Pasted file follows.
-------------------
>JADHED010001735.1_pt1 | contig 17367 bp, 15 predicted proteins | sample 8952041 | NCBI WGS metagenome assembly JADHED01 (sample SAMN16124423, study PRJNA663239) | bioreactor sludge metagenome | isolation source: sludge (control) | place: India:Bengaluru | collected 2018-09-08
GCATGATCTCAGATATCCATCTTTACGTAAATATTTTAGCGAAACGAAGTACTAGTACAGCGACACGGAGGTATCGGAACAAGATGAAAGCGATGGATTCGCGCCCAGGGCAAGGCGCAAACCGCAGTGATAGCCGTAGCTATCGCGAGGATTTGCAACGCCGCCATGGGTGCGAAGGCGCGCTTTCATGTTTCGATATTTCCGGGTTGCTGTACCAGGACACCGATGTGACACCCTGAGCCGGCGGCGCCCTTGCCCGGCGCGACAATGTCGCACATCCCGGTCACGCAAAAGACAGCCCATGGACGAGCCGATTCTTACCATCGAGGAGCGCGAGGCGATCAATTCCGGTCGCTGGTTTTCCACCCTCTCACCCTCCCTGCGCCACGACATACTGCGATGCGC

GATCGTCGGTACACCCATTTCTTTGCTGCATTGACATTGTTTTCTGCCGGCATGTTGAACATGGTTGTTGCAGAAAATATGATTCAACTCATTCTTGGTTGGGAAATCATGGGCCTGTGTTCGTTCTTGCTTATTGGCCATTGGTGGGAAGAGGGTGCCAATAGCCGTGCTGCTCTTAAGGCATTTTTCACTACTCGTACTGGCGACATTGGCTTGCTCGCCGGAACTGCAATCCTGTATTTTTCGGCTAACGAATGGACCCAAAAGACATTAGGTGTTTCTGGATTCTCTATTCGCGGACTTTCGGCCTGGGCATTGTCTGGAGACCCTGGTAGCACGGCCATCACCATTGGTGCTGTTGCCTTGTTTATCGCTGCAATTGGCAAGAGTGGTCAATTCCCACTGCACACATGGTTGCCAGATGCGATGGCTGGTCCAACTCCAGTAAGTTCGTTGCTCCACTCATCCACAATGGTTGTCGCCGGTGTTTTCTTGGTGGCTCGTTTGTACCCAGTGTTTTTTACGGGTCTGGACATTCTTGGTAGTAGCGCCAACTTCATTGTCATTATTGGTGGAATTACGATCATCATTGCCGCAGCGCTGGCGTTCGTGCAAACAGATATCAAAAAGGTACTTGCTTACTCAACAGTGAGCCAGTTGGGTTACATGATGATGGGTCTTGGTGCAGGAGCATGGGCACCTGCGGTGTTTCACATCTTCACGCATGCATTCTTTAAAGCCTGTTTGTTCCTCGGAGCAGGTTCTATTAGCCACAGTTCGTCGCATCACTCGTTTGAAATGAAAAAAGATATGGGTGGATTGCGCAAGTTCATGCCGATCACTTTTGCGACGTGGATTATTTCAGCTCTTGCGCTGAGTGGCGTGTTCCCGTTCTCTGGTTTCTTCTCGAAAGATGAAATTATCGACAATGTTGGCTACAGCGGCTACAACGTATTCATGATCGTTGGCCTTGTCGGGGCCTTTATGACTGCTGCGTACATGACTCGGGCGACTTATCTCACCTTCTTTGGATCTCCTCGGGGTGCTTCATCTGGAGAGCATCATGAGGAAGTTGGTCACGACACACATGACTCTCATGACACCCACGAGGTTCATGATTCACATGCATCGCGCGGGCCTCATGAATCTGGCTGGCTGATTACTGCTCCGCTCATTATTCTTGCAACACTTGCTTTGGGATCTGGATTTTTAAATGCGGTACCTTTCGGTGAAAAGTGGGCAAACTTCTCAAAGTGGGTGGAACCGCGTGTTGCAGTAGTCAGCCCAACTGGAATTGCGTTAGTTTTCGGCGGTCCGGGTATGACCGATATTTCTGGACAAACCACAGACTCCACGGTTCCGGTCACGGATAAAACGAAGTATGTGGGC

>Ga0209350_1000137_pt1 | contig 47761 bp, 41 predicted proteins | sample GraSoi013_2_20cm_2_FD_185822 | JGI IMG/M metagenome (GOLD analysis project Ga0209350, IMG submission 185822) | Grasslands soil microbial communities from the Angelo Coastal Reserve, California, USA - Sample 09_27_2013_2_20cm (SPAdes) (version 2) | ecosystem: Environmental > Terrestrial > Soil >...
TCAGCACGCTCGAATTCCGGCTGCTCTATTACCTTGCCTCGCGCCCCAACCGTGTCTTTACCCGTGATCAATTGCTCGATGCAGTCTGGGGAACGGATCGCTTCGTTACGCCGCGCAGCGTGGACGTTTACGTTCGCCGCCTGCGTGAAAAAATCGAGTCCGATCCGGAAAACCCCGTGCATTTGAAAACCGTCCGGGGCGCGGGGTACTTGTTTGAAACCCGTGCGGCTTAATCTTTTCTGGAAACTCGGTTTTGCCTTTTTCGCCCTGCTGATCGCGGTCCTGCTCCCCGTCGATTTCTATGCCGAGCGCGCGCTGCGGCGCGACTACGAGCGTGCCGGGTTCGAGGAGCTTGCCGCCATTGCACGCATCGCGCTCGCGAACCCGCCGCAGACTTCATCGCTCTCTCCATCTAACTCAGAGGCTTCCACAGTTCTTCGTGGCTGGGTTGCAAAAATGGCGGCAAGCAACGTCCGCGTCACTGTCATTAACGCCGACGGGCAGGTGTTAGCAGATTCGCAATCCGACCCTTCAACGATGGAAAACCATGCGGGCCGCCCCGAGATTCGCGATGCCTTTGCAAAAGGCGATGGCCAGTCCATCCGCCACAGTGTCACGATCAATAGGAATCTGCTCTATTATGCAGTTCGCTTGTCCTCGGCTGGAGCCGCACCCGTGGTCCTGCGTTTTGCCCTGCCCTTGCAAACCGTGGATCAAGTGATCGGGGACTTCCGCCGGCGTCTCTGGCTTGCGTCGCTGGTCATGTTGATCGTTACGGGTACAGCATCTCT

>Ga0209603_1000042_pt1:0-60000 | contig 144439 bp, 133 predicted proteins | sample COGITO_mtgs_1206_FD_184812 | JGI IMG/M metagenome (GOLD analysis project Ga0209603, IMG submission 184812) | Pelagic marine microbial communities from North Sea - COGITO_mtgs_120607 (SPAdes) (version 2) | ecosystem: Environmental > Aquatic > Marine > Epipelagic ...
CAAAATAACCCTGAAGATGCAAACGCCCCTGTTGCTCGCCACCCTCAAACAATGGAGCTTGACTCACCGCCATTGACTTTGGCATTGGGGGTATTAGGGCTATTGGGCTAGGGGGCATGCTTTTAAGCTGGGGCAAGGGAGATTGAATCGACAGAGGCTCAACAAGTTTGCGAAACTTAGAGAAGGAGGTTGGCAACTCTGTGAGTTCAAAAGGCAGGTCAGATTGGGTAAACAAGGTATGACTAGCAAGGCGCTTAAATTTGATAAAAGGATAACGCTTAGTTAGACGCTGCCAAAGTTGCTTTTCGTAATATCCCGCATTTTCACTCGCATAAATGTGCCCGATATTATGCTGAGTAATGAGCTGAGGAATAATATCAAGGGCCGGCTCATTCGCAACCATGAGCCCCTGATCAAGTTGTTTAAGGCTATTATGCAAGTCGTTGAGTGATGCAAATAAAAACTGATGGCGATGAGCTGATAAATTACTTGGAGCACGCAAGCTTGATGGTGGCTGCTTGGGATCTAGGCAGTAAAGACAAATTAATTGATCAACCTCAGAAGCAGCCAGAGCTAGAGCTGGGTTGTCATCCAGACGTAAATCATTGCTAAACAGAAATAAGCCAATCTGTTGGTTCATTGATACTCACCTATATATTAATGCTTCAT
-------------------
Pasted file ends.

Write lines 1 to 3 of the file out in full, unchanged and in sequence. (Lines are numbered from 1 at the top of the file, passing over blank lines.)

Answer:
>JADHED010001735.1_pt1 | contig 17367 bp, 15 predicted proteins | sample 8952041 | NCBI WGS metagenome assembly JADHED01 (sample SAMN16124423, study PRJNA663239) | bioreactor sludge metagenome | isolation source: sludge (control) | place: India:Bengaluru | collected 2018-09-08
GCATGATCTCAGATATCCATCTTTACGTAAATATTTTAGCGAAACGAAGTACTAGTACAGCGACACGGAGGTATCGGAACAAGATGAAAGCGATGGATTCGCGCCCAGGGCAAGGCGCAAACCGCAGTGATAGCCGTAGCTATCGCGAGGATTTGCAACGCCGCCATGGGTGCGAAGGCGCGCTTTCATGTTTCGATATTTCCGGGTTGCTGTACCAGGACACCGATGTGACACCCTGAGCCGGCGGCGCCCTTGCCCGGCGCGACAATGTCGCACATCCCGGTCACGCAAAAGACAGCCCATGGACGAGCCGATTCTTACCATCGAGGAGCGCGAGGCGATCAATTCCGGTCGCTGGTTTTCCACCCTCTCACCCTCCCTGCGCCACGACATACTGCGATGCGC

GATCGTCGGTACACCCATTTCTTTGCTGCATTGACATTGTTTTCTGCCGGCATGTTGAACATGGTTGTTGCAGAAAATATGATTCAACTCATTCTTGGTTGGGAAATCATGGGCCTGTGTTCGTTCTTGCTTATTGGCCATTGGTGGGAAGAGGGTGCCAATAGCCGTGCTGCTCTTAAGGCATTTTTCACTACTCGTACTGGCGACATTGGCTTGCTCGCCGGAACTGCAATCCTGTATTTTTCGGCTAACGAATGGACCCAAAAGACATTAGGTGTTTCTGGATTCTCTATTCGCGGACTTTCGGCCTGGGCATTGTCTGGAGACCCTGGTAGCACGGCCATCACCATTGGTGCTGTTGCCTTGTTTATCGCTGCAATTGGCAAGAGTGGTCAATTCCCACTGCACACATGGTTGCCAGATGCGATGGCTGGTCCAACTCCAGTAAGTTCGTTGCTCCACTCATCCACAATGGTTGTCGCCGGTGTTTTCTTGGTGGCTCGTTTGTACCCAGTGTTTTTTACGGGTCTGGACATTCTTGGTAGTAGCGCCAACTTCATTGTCATTATTGGTGGAATTACGATCATCATTGCCGCAGCGCTGGCGTTCGTGCAAACAGATATCAAAAAGGTACTTGCTTACTCAACAGTGAGCCAGTTGGGTTACATGATGATGGGTCTTGGTGCAGGAGCATGGGCACCTGCGGTGTTTCACATCTTCACGCATGCATTCTTTAAAGCCTGTTTGTTCCTCGGAGCAGGTTCTATTAGCCACAGTTCGTCGCATCACTCGTTTGAAATGAAAAAAGATATGGGTGGATTGCGCAAGTTCATGCCGATCACTTTTGCGACGTGGATTATTTCAGCTCTTGCGCTGAGTGGCGTGTTCCCGTTCTCTGGTTTCTTCTCGAAAGATGAAATTATCGACAATGTTGGCTACAGCGGCTACAACGTATTCATGATCGTTGGCCTTGTCGGGGCCTTTATGACTGCTGCGTACATGACTCGGGCGACTTATCTCACCTTCTTTGGATCTCCTCGGGGTGCTTCATCTGGAGAGCATCATGAGGAAGTTGGTCACGACACACATGACTCTCATGACACCCACGAGGTTCATGATTCACATGCATCGCGCGGGCCTCATGAATCTGGCTGGCTGATTACTGCTCCGCTCATTATTCTTGCAACACTTGCTTTGGGATCTGGATTTTTAAATGCGGTACCTTTCGGTGAAAAGTGGGCAAACTTCTCAAAGTGGGTGGAACCGCGTGTTGCAGTAGTCAGCCCAACTGGAATTGCGTTAGTTTTCGGCGGTCCGGGTATGACCGATATTTCTGGACAAACCACAGACTCCACGGTTCCGGTCACGGATAAAACGAAGTATGTGGGC